The ability to balance consistency and flexibility is a significant factor in achieving success on dynamic, complex projects. Methodologies, standards and procedures must be adapted in a way that promotes — and sustains — optimal performance in a variety of changing conditions.
310 items found
Many changes in the business and technology world are undertaken explicitly to drive or support increased volumes: more clients, new services, or greater use of existing ones. Even small changes can drive huge changes in usage. Here are some examples of project nightmares that might have been alleviated, if not entirely avoided, if more attention had been given to the volume outcome.
When managing change initiatives, project leaders and stakeholders must consider the impact the planned changes will have on a variety of factors throughout the business environment. This “project world view” includes external relationships, products and services, technology and much more. Here’s a framework to follow.
Plans aren’t sacrosanct — they’re meant to be flexible guides, not straightjackets. Agile project leaders focus on adapting to inevitable changes rather than opposing them. In this way, value and quality are the end goals and the plan becomes a means to achieve them, not the goal itself.
Agile project leaders expect change and respond accordingly rather than follow outdated plans. In practice, they “envision-explore” versus “plan-do” — they understand the limits of anticipating and trust more in their ability to adapt their processes and practices as necessary.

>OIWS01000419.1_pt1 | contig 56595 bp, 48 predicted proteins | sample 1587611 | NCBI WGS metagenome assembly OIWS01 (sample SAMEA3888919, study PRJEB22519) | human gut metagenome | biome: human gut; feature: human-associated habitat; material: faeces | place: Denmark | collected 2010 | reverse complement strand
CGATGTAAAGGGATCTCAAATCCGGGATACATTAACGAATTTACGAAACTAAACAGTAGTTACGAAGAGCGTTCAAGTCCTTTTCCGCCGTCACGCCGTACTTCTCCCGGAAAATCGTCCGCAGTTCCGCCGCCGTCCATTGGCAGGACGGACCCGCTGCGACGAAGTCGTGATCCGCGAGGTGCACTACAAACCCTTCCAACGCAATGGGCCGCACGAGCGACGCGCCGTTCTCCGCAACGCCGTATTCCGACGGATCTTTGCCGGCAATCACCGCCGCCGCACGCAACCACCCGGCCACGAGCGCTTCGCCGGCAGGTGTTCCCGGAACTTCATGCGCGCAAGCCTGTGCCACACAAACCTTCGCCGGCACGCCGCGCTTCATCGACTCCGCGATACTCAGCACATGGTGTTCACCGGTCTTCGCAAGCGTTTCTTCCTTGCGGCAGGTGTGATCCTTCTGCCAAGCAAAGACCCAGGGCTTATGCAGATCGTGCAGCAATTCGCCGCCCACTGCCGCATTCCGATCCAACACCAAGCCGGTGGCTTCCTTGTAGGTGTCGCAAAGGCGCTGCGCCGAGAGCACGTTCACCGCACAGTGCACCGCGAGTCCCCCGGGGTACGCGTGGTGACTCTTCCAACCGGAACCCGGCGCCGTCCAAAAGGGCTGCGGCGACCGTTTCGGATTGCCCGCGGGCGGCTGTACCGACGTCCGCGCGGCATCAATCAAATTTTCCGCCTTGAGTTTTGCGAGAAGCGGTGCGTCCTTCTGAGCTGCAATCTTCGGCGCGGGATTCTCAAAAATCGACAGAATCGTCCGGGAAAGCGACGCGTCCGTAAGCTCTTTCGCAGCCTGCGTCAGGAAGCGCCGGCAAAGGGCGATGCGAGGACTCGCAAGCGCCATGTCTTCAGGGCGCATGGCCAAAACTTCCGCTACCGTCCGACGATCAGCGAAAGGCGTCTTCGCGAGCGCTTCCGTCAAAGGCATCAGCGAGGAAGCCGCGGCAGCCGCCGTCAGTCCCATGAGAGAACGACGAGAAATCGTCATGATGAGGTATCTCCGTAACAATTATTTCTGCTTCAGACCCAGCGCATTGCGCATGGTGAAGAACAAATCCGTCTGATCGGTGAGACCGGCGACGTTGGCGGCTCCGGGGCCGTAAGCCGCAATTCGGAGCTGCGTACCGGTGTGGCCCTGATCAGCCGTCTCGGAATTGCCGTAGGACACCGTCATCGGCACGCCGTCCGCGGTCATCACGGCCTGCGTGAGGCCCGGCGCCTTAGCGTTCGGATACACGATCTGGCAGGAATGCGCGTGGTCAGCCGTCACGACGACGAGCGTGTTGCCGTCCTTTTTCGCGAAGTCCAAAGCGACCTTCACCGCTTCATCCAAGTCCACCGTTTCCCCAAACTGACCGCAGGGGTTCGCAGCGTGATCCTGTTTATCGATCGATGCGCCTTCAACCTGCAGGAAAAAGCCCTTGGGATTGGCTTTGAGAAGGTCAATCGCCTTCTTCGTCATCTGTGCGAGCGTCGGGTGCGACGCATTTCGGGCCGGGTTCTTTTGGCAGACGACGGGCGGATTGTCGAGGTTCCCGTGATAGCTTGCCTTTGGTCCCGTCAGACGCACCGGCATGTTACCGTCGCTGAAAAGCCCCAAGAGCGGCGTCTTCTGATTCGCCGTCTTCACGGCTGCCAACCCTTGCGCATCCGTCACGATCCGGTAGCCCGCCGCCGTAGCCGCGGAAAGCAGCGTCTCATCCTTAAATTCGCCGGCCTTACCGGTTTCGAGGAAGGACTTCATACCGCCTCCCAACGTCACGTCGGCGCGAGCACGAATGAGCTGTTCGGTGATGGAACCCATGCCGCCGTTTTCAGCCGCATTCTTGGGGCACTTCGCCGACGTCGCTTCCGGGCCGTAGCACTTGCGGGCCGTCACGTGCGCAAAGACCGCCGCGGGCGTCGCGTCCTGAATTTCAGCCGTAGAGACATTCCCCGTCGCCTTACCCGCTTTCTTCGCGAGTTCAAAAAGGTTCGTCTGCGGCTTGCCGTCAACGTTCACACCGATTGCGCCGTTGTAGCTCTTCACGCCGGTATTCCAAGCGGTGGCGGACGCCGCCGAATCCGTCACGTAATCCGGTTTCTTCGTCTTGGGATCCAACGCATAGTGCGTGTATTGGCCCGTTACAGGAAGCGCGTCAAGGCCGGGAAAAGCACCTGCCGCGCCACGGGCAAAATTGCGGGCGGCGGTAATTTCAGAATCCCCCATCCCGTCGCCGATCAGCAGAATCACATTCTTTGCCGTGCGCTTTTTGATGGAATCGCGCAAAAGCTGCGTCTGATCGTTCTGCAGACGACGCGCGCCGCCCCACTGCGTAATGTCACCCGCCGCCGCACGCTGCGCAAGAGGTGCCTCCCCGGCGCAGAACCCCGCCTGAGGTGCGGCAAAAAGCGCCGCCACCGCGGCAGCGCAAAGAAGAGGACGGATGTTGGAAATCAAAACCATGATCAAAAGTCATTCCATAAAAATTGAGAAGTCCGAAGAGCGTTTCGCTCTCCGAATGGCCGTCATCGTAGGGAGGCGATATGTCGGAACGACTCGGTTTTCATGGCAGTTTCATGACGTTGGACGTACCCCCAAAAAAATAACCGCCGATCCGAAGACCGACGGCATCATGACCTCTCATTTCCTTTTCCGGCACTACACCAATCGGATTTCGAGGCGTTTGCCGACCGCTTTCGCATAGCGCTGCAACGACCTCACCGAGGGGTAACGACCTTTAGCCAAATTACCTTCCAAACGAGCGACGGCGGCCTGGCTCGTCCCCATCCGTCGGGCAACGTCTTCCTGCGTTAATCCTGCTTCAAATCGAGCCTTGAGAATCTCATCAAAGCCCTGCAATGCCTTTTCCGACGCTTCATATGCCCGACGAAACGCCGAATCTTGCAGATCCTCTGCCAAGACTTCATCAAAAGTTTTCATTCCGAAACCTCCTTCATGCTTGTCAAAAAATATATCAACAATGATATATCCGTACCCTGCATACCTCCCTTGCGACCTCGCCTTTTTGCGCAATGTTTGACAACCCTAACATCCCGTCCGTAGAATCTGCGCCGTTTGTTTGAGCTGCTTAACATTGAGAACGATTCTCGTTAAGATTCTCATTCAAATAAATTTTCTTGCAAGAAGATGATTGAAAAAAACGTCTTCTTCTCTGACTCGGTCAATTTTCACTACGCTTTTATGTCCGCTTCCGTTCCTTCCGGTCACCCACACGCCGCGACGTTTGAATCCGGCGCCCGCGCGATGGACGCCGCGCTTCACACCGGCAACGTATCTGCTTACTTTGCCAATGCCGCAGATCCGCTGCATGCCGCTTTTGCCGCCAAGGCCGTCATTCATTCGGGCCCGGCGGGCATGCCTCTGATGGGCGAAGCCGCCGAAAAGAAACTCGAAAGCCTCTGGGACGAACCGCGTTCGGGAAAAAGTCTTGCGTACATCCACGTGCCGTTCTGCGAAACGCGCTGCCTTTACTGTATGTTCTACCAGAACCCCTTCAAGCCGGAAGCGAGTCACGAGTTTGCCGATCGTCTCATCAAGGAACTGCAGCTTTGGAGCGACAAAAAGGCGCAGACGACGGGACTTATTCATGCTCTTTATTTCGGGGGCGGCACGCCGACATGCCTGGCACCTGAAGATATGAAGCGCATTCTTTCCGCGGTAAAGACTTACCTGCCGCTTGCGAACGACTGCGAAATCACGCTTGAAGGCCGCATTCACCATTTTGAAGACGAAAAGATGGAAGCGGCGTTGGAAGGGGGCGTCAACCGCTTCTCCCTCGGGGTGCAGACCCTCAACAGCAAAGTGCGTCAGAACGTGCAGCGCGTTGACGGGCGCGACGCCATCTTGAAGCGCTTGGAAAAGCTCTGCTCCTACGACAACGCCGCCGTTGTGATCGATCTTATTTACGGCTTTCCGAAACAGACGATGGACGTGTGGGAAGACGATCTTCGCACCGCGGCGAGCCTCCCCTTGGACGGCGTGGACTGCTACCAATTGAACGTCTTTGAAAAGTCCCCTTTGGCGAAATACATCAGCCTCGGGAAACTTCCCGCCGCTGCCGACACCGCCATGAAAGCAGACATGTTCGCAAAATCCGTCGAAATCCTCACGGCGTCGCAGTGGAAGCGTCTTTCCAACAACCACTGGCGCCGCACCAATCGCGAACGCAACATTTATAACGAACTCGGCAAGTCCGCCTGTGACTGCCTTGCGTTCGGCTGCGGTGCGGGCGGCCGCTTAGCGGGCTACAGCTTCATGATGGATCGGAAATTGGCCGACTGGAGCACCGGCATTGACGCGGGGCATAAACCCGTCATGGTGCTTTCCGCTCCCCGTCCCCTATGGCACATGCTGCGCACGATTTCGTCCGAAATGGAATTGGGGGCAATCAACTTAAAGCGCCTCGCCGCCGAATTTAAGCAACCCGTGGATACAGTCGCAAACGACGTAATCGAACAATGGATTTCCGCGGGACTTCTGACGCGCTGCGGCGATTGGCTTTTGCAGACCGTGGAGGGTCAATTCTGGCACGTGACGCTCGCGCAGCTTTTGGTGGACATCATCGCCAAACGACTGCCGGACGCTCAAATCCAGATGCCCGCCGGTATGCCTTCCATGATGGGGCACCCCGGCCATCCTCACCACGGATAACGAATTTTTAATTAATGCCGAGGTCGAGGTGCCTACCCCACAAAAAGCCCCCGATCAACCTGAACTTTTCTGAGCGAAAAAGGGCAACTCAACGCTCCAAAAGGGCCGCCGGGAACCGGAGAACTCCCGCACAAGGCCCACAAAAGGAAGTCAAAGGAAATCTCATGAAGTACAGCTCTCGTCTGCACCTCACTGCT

Your chances of success in any major change initiative are directly linked to the capabilities, commitment and experiences of the stakeholders involved. Do you have any idea who these influencers and decision-makers are — really? Here’s an assessment checklist covering a range of important attributes to help you find out.
Everyone seems to agree on the importance of scope, but there is much less agreement on what it is and where to find it. By focusing on a project’s “product” (whether tangible or intangible), project managers create greater clarity around the implication of all changes.
Ignoring the people side of change is perilous — to budgets, timelines and, ultimately, project success. Recent research points to three leading change management success factors, built on a foundation of active executive sponsorship and open communication.
With 30 years of experience in project and portfolio management, Pat Durbin has witnessed and helped influence the evolution of the PPM marketplace. Here, the founder of Planview shares some best practices and predictions, including his belief that project leaders must "think earlier" in linking strategy to innovation.